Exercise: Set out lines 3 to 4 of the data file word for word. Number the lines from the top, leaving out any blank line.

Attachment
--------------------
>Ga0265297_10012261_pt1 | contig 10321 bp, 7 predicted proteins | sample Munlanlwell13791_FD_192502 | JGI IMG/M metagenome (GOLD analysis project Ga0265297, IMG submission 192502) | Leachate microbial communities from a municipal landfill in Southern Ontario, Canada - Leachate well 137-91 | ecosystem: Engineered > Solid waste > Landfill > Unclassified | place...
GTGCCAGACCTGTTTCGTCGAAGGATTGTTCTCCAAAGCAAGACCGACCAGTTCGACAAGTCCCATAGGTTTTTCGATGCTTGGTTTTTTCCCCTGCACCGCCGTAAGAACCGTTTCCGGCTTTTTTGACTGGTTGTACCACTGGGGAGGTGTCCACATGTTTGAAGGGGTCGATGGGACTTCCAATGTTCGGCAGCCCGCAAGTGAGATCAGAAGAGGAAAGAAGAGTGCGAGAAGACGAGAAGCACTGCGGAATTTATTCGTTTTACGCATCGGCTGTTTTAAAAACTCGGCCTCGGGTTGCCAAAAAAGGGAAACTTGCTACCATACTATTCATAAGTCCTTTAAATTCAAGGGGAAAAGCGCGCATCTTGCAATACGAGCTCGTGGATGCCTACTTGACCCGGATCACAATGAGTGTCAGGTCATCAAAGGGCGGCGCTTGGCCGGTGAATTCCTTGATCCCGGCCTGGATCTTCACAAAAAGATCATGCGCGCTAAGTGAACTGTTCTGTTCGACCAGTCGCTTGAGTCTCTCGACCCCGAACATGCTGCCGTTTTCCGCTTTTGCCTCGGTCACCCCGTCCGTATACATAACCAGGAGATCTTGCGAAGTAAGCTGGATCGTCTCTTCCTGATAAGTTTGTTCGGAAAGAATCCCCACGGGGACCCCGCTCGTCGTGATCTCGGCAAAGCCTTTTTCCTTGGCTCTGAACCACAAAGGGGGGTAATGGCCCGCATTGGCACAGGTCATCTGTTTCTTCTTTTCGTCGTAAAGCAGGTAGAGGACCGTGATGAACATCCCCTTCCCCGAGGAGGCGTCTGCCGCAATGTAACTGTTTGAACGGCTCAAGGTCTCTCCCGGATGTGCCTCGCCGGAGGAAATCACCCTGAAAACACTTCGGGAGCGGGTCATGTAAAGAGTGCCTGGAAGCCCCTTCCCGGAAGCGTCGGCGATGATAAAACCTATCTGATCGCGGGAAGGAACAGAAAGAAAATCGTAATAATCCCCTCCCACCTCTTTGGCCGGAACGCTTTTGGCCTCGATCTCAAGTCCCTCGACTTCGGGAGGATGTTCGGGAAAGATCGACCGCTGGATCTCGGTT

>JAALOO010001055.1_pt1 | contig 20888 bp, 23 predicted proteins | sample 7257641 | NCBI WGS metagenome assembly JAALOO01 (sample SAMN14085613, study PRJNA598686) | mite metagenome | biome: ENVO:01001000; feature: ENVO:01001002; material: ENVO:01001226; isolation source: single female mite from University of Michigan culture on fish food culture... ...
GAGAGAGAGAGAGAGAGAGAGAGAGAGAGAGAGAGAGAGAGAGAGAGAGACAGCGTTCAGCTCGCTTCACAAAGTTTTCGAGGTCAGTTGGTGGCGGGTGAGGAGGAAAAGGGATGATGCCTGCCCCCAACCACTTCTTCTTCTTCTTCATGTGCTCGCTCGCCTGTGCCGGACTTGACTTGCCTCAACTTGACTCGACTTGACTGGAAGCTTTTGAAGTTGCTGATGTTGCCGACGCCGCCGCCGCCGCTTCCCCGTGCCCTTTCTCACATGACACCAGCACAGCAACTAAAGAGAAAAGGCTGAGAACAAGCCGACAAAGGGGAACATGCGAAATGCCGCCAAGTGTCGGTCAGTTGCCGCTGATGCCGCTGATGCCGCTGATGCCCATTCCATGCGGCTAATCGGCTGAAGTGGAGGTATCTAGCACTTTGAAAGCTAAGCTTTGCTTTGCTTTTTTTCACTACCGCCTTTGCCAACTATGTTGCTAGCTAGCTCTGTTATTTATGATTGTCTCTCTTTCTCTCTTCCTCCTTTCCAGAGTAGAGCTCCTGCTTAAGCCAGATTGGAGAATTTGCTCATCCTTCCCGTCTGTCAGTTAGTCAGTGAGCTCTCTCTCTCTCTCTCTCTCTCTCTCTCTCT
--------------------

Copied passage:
>JAALOO010001055.1_pt1 | contig 20888 bp, 23 predicted proteins | sample 7257641 | NCBI WGS metagenome assembly JAALOO01 (sample SAMN14085613, study PRJNA598686) | mite metagenome | biome: ENVO:01001000; feature: ENVO:01001002; material: ENVO:01001226; isolation source: single female mite from University of Michigan culture on fish food culture... ...
GAGAGAGAGAGAGAGAGAGAGAGAGAGAGAGAGAGAGAGAGAGAGAGAGACAGCGTTCAGCTCGCTTCACAAAGTTTTCGAGGTCAGTTGGTGGCGGGTGAGGAGGAAAAGGGATGATGCCTGCCCCCAACCACTTCTTCTTCTTCTTCATGTGCTCGCTCGCCTGTGCCGGACTTGACTTGCCTCAACTTGACTCGACTTGACTGGAAGCTTTTGAAGTTGCTGATGTTGCCGACGCCGCCGCCGCCGCTTCCCCGTGCCCTTTCTCACATGACACCAGCACAGCAACTAAAGAGAAAAGGCTGAGAACAAGCCGACAAAGGGGAACATGCGAAATGCCGCCAAGTGTCGGTCAGTTGCCGCTGATGCCGCTGATGCCGCTGATGCCCATTCCATGCGGCTAATCGGCTGAAGTGGAGGTATCTAGCACTTTGAAAGCTAAGCTTTGCTTTGCTTTTTTTCACTACCGCCTTTGCCAACTATGTTGCTAGCTAGCTCTGTTATTTATGATTGTCTCTCTTTCTCTCTTCCTCCTTTCCAGAGTAGAGCTCCTGCTTAAGCCAGATTGGAGAATTTGCTCATCCTTCCCGTCTGTCAGTTAGTCAGTGAGCTCTCTCTCTCTCTCTCTCTCTCTCTCTCTCT